Tajikistan: Dushanbe on the Edge of Instability — Report. International attention may be focused currently on Kyrgyzstan, where the drama over the American air base is playing out, but the spotlight in Central Asia really deserves to shine on Tajikistan, according to a report prepared by the International Crisis Group. Tajikistan is a potential disaster waiting to happen, the report contends. (EurasiaNet)

Tajikistan: Top US Military Official Explores Transit Options for Afghanistan. A senior official from US Transportation Command (TRANSCOM) has begun a five-day visit to Tajikistan, Russian media outlets are reporting. (EurasiaNet)

Afghan boy among a dozen killed by US strike. US forces killed at least one child, video footage obtained by Reuters on Wednesday showed, in an air strike in western Afghanistan that police say killed 12 civilians and US forces said killed 16 militants. (Today’s Zaman)

U.S. Commander Says Troop Level of 60,000 Is Needed for at Least Three to Four Years. “This is not a temporary force uplift,” McKiernan said at a Pentagon news conference. “For the next three to four years, I think we’re going to need to stay heavily committed and sustain in a sustained manner in Afghanistan.” McKiernan said violence is likely to escalate in Afghanistan as fresh troops expand into insurgent-held areas where the military has little or no presence. “When we do put additional security forces, I would expect to see a temporary time where the level of violence might go up,” he said. (Washington Post)

India’s nuclear submarine plan surfaces. Along with announcing a dramatic increase in its defense budget, India has revealed that a secretive project to build three nuclear submarines is nearing completion. As tensions with Pakistan remain high and China’s naval presence expands, the subs are part of New Delhi’s plans to beef up security by completing nuclear-launch capabilities on land, air and sea. (Asia Times)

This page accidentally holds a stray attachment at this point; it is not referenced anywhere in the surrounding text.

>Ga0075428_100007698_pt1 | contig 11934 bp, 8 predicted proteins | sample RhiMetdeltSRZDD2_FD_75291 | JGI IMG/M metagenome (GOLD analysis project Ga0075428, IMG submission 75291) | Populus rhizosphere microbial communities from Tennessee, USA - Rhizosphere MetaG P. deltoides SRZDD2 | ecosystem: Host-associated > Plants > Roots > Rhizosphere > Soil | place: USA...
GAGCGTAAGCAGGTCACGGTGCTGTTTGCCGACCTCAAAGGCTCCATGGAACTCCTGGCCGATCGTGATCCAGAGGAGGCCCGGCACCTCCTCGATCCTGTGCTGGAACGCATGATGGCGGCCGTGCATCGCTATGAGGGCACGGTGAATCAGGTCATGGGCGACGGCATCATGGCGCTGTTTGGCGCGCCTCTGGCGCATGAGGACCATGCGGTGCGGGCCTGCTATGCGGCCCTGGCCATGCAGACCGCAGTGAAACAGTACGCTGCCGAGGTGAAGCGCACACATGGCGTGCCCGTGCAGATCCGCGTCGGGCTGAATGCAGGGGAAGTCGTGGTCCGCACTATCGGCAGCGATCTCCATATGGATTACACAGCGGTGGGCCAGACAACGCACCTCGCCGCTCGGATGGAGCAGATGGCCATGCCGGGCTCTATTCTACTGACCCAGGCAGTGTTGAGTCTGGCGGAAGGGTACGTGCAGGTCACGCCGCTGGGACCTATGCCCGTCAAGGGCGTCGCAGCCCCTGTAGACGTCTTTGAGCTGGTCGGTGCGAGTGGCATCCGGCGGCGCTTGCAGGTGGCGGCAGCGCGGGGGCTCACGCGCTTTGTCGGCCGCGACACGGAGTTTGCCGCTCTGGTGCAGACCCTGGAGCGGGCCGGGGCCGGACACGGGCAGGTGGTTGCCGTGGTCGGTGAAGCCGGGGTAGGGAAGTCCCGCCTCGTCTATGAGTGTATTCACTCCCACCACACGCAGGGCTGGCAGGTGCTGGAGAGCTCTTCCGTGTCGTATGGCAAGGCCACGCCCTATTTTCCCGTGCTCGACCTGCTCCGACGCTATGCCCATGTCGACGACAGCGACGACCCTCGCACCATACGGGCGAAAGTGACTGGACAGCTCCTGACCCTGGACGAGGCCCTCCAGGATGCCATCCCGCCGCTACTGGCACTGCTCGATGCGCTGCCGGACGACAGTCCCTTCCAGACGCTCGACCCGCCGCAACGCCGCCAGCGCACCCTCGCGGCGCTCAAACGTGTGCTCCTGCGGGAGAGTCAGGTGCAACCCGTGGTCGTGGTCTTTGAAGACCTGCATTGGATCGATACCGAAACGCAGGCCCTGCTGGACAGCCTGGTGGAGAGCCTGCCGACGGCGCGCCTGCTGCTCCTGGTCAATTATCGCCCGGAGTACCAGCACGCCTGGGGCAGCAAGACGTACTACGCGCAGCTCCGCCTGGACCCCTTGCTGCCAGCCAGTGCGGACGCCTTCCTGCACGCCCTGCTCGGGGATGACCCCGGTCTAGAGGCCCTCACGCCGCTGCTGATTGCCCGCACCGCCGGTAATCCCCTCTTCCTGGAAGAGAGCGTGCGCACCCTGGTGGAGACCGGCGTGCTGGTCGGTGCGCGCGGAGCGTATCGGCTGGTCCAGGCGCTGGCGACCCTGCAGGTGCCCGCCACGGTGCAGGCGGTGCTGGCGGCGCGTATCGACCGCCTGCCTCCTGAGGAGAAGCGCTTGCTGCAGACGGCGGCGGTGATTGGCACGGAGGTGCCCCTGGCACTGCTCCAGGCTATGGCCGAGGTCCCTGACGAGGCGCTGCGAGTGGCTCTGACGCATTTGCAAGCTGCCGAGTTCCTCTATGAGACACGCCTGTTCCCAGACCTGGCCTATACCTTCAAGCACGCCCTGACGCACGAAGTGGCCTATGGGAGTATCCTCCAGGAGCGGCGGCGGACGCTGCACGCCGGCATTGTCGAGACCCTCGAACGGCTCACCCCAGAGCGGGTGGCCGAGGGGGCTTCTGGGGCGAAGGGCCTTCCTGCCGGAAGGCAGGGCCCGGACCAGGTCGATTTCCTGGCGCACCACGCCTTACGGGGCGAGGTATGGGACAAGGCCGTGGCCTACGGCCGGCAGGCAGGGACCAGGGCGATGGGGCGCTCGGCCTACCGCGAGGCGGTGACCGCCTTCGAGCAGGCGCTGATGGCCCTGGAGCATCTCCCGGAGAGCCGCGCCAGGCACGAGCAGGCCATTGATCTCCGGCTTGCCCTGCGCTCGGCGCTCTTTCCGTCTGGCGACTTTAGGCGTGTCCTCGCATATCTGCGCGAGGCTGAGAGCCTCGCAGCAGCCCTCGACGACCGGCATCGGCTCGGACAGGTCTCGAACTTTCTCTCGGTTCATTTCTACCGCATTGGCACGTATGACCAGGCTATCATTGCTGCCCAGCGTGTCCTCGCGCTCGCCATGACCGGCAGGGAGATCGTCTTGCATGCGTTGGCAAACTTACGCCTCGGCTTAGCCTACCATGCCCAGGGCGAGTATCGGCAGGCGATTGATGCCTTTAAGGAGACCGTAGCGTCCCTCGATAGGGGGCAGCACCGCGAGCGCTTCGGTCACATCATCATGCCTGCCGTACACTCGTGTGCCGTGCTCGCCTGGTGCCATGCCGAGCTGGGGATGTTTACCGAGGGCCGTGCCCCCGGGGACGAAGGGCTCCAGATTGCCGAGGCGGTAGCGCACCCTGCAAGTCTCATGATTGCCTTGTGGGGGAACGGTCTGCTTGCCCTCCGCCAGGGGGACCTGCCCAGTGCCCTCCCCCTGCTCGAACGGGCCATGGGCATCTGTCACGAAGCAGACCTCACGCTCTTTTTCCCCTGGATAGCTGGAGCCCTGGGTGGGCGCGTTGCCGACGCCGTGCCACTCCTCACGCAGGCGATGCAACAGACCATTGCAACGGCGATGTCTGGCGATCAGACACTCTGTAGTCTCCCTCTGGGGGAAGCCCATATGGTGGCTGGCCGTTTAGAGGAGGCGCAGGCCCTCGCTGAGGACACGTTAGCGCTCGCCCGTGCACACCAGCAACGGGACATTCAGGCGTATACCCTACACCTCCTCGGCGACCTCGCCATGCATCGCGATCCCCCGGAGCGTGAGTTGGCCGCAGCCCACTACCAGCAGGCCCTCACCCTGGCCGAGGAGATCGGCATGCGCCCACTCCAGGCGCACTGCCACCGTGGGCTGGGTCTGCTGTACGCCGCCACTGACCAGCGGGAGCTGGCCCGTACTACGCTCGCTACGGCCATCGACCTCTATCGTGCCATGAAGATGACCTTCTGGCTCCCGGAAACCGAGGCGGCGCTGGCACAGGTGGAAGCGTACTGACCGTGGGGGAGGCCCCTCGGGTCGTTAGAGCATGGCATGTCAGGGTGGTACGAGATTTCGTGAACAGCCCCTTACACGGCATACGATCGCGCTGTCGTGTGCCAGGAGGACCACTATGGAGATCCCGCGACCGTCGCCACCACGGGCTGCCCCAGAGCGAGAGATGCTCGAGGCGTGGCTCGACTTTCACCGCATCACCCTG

Western Media Representations, Iran, and Orientalist Stereotypes. Orientalism describes the various schools of thought and methods of investigation through which Europe came to know ‘the East.’ According to scholars such as Edward Said, it was and still is through this discourse and its construction of knowledge that the West has been able to legitimize and maintain its hold over the uncivilized ‘Other.’ (Conflicts Forum)

Sunni party member gunned down in Baghdad. Gunmen in a car shot dead an official of a Sunni Arab party in front of his Baghdad home on Wednesday, a colleague in the Iraqi Islamic Party said. Samir Safwat, a 55-year-old trade ministry employee, was gunned down in the southern district of Zafraniyah, said MP Omar Abdel Sattar, adding that the assailants fled. (Dawn)

Trial of Bush-targeted shoe throwing Iraqi journalist postponed. The judge adjourned on Thursday the trial of an Iraqi journalist who threw shoes at then-U.S. President George W. Bush until next month. (Hurriyet)

Obama Hoping to Reinforce U.S. Trade Relationship With Canada. President Barack Obama will leave today for Canada — his first foreign trip as president — where he is expected to discuss trade and the environment with Prime Minister Stephen Harper. (Washington Post)

Globalization, Global History and Local Identity in “Greater China”. (Japan Focus)

Categories: News
  1. No comments yet.
  1. No trackbacks yet.

Leave a Reply

Fill in your details below or click an icon to log in:

WordPress.com Logo

You are commenting using your WordPress.com account. Log Out /  Change )

Google+ photo

You are commenting using your Google+ account. Log Out /  Change )

Twitter picture

You are commenting using your Twitter account. Log Out /  Change )

Facebook photo

You are commenting using your Facebook account. Log Out /  Change )


Connecting to %s

%d bloggers like this: